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Montalvo v. California Department of Corrections

United States District Court, E.D. California

August 1, 2016

JOHN MONTALVO, Petitioner,
v.
CALIFORNIA DEPARTMENT OF CORRECTIONS, et al., Respondents.

          John Montalvo, Petitioner, Pro Se.

          California Department of Corrections, Respondent, represented by Patricia Webber Heim, Office of the Attorney General.

          Verga, Respondent, represented by Patricia Webber Heim, Office of the Attorney General.

          FINDINGS AND RECOMMENDATIONS

          GREGORY G. HOLLOWS, Magistrate Judge.

         INTRODUCTION AND SUMMARY

         Petitioner challenges his failure to obtain a favorable result at a parole suitability hearing. He challenges that result because:

         1. he was sentenced to a term with life imprisonment as a maximum possible term for first degree murder under the ISL (indeterminate sentencing law) structure, the state was compelled to fix a determinate term when the sentencing law was changed to DSL (determinate sentencing law);

         2. in denying petitioner parole eligibility[1], the Board of Parole Hearings (BPH) committed due process error when it typified his crime as a "hate crime, " something for which he was not convicted;

         3. in scheduling of petitioner's next parole eligibility five years in the future the BPH committed federal due process (ex post facto) error.

         Respondent challenges the merits of petitioner's argument, but also makes untimeliness and procedural default arguments. Because the petition is devoid of merit, and the procedural issues are complex, the undersigned will address the merits only.

         The petition should be denied as: (1) petitioner is simply mistaken about the interpretation of California law; (2) even if that law such could be construed as a federal due process issue; the evidentiary conclusion of at least one member of the BPH that petitioner's crime was a "hate crime" is not reviewable in federal habeas corpus; and finally, (3) the five year delay in scheduling petitioner's next parole hearing does not violate federal ex post facto law.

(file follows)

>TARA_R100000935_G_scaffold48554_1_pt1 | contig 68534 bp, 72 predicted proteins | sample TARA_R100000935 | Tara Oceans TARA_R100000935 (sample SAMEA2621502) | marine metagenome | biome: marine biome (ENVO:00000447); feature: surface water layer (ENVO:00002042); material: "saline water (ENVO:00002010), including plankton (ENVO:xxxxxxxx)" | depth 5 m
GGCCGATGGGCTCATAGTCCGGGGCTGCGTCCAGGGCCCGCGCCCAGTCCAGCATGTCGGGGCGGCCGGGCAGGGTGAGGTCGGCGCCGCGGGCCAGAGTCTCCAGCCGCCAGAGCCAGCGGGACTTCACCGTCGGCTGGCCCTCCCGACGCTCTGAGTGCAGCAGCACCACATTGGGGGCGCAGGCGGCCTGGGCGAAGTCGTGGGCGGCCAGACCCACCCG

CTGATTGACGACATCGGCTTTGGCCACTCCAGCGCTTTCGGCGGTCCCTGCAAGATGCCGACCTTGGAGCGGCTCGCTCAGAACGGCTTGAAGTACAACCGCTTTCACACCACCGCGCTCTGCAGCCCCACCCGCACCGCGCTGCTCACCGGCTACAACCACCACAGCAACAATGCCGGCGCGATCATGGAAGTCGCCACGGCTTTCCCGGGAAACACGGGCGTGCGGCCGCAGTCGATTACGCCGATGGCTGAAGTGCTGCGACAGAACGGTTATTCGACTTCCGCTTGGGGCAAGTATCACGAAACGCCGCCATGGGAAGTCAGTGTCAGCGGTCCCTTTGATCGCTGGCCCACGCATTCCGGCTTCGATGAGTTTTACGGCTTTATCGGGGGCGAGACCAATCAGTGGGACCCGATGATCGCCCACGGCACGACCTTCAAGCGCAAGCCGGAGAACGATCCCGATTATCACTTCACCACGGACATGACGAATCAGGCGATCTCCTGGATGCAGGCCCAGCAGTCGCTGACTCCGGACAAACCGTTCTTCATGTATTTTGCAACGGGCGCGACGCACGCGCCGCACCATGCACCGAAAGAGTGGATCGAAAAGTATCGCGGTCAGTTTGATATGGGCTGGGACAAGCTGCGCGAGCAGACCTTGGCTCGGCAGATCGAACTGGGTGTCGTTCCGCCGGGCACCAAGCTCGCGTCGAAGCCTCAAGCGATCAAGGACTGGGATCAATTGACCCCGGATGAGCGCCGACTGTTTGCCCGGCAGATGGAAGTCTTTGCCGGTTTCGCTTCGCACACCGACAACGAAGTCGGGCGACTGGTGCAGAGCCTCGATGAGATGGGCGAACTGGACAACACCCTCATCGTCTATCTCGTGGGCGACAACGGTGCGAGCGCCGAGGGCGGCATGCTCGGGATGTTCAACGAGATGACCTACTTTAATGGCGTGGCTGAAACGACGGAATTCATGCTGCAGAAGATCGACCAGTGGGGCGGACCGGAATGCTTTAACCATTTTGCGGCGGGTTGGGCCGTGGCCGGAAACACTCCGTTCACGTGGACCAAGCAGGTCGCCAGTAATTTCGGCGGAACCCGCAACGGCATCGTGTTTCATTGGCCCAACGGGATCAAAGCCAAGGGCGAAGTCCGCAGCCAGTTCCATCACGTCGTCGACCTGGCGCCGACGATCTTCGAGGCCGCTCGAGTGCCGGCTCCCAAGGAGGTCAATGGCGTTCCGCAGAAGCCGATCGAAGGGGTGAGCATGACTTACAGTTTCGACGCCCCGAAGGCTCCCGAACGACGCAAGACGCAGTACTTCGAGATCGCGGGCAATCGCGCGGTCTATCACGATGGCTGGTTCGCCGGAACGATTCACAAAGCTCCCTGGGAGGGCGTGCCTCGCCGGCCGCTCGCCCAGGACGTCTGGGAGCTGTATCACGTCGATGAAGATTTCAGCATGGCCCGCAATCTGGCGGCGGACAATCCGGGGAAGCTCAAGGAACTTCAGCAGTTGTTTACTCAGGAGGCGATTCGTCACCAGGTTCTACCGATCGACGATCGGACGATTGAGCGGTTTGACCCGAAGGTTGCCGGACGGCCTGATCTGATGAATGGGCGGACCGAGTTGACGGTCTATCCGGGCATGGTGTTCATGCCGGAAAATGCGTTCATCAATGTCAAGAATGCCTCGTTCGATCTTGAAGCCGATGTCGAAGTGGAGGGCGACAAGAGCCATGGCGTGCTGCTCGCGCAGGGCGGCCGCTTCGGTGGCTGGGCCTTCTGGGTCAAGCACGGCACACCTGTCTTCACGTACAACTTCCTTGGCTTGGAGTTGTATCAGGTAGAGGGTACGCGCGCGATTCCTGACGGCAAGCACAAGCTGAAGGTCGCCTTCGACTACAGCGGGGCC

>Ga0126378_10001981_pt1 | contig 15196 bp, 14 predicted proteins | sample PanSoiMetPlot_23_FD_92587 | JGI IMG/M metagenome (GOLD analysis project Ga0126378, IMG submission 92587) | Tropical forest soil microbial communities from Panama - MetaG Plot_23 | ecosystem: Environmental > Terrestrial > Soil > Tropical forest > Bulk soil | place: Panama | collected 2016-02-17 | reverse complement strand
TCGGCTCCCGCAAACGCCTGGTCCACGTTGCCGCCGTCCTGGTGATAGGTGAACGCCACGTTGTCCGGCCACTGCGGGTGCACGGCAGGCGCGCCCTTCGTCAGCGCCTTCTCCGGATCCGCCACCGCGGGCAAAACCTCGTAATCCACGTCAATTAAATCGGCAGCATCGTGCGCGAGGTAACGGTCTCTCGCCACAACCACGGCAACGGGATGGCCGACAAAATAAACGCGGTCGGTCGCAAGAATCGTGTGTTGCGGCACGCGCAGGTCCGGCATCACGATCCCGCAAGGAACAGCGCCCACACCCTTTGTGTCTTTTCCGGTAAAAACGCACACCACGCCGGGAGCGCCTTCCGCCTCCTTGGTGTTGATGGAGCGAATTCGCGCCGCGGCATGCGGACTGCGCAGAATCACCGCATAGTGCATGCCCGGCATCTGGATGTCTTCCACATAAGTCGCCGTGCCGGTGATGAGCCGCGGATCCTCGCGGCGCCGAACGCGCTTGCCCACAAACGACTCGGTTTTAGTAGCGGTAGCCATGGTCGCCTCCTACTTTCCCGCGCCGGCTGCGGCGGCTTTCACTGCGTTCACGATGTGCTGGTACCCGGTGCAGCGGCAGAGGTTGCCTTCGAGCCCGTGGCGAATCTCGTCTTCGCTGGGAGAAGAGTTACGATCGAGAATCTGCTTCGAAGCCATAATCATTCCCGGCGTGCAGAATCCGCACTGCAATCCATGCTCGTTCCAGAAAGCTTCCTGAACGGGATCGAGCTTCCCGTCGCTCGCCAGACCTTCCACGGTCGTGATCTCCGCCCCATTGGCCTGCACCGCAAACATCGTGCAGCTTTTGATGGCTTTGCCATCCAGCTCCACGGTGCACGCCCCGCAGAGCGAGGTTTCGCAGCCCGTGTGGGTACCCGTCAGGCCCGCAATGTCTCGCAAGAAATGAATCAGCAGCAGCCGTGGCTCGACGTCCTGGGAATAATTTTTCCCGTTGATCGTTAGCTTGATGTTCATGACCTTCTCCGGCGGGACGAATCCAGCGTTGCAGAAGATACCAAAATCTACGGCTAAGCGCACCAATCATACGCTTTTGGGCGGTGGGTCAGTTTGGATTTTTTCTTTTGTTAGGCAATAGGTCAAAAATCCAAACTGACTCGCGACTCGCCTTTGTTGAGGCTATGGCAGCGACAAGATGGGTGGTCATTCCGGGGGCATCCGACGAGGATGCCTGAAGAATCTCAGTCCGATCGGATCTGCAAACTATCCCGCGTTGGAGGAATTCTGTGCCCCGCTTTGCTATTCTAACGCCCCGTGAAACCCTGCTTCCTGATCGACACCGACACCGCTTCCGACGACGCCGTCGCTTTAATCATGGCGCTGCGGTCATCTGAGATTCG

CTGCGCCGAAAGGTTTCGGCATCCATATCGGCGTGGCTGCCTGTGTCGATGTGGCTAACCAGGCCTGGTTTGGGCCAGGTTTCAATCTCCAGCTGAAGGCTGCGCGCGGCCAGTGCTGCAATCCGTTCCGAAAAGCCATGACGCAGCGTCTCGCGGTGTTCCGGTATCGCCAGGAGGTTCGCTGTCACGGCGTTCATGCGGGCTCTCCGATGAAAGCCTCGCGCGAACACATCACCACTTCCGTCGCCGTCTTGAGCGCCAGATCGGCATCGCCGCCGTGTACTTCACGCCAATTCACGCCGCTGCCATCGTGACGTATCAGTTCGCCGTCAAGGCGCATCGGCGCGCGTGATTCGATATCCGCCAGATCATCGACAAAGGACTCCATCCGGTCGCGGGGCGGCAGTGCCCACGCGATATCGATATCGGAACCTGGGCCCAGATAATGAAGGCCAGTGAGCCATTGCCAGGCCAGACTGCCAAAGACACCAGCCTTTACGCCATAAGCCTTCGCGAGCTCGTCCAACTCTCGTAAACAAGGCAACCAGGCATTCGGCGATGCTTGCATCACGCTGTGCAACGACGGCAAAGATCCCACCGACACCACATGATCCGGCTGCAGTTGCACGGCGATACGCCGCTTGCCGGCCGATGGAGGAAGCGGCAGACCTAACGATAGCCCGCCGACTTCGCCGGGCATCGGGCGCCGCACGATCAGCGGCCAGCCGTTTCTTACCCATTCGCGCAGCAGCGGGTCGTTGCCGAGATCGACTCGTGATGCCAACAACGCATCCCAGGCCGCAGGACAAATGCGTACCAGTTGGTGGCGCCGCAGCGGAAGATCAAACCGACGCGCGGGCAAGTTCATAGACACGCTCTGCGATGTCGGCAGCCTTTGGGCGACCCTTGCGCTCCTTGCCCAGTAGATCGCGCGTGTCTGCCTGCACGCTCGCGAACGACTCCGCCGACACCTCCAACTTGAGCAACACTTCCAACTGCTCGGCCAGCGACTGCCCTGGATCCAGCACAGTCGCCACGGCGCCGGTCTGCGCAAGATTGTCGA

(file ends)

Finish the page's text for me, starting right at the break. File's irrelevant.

PROCEDURAL BACKGROUND

         On June 9, 2011 Petitioner (again) raised the issue of his right to have a parole date set after a hearing before the Board of Parole Hearings [hereinafter "BPH"] held on March 1, 2011, through a Request for Evidentiary Hearing filed in the San Francisco Superior Court in which he also complained of the length of delay before his next hearing was scheduled which will be discussed below. ECF No. 17-2 at 2-10. The Superior Court denied the petition on July 26, 2011, finding it to be successive and piecemeal. ECF No. 17-2 at 12. The First District Court of Appeal summarily denied the Petition on September 14, 2011 without comment, ECF No. 17-2 at 41, as did the California Supreme Court on September 14, 2011. ECF No. 17-2 at 55.

         Petitioner filed a Petition for Habeas Corpus on October 4, 2012 in the Northern District of California. ECF No. 1. Insofar as he was challenging administrative decisions made regarding his parole status, and he was incarcerated in the Eastern District of California, the matter was transferred to this court on June 10, 2013. ECF Nos. 7, 8. Defendant filed a Motion to Dismiss on September 3, 2013, ECF No. 17, which was followed by a Petitioner's Motion for appointment of counsel and an extension of time to respond to the Motion both filed on September 10, 2013, ECF No. 19. On September 25, 2013, the court denied the motion to appoint counsel, ECF No. 21, but additional time to respond was granted. ECF No. 20. On March 4, 2014, the District Judge signed an Order adopting the Findings and Recommendations of the Magistrate Judge stating that the Petition was successive, and ruled that the matter be dismissed without prejudice and the case closed. ECF No. 28. Judgment was entered the same day. ECF No. 29. Petitioner sought, and was granted a certificate of appealability and an appeal was forwarded to the Ninth Circuit Court of Appeals on April 22, 2014. ECF Nos. 31-33. On July 27, 2015 the appellate court issued a Memorandum Decision which reversed the decision of this court and remanded the matter for further proceedings.[2] ECF No. 35. The apparent basis of the reversal was that every parole eligibility denial permits petitioner to attack that most recent decision in federal habeas even if the same issue, previously disposed of on the merits, is raised time and again.

         The case was reopened in this court on August 20, 2015, and on October 1, 2015 Petitioner again sought appointment of counsel, ECF No. 37, and the request was again denied. ECF No. 38. On December 7, 2015, the Defendant moved to Dismiss the Petition on procedural grounds and on the merits, ECF No. ...


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